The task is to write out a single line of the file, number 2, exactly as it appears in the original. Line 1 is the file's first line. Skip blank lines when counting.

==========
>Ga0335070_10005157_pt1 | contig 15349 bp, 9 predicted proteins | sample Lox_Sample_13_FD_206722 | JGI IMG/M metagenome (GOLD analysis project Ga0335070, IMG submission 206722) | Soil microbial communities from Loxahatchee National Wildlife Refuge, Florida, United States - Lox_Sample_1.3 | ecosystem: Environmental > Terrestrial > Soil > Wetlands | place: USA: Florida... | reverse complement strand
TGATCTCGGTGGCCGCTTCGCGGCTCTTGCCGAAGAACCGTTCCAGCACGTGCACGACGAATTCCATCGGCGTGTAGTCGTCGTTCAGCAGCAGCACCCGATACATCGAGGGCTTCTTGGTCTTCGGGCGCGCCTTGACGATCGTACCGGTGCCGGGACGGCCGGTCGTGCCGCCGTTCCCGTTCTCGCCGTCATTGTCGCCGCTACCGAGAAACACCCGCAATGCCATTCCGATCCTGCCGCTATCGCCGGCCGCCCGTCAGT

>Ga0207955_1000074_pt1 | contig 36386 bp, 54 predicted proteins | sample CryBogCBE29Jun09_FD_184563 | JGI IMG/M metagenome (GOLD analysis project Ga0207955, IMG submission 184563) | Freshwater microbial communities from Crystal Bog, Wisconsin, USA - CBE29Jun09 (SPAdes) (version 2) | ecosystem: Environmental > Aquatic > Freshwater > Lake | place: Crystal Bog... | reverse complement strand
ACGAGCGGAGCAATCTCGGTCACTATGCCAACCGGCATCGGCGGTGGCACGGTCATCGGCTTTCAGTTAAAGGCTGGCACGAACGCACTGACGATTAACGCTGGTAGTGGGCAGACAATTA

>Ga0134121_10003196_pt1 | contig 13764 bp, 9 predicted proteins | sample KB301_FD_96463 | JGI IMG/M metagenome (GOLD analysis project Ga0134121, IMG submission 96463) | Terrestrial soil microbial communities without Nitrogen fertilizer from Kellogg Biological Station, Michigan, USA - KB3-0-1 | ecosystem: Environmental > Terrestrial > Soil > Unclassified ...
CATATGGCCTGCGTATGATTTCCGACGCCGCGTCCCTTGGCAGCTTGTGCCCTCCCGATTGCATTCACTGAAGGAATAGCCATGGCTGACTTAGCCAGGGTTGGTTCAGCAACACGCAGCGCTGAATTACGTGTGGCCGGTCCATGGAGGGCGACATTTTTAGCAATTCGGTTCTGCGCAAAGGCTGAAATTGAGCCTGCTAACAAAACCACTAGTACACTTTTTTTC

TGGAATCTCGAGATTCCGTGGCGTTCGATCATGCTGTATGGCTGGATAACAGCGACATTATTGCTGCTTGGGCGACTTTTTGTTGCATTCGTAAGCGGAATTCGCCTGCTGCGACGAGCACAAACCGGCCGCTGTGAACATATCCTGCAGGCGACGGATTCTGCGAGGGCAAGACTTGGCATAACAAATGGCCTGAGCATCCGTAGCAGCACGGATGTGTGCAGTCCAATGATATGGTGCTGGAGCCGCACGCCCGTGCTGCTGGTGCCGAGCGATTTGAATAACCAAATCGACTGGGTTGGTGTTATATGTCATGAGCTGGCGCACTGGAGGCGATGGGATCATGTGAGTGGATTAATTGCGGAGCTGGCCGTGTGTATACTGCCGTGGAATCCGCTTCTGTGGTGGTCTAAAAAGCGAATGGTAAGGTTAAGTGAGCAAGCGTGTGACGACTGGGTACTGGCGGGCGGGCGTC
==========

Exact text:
TGATCTCGGTGGCCGCTTCGCGGCTCTTGCCGAAGAACCGTTCCAGCACGTGCACGACGAATTCCATCGGCGTGTAGTCGTCGTTCAGCAGCAGCACCCGATACATCGAGGGCTTCTTGGTCTTCGGGCGCGCCTTGACGATCGTACCGGTGCCGGGACGGCCGGTCGTGCCGCCGTTCCCGTTCTCGCCGTCATTGTCGCCGCTACCGAGAAACACCCGCAATGCCATTCCGATCCTGCCGCTATCGCCGGCCGCCCGTCAGT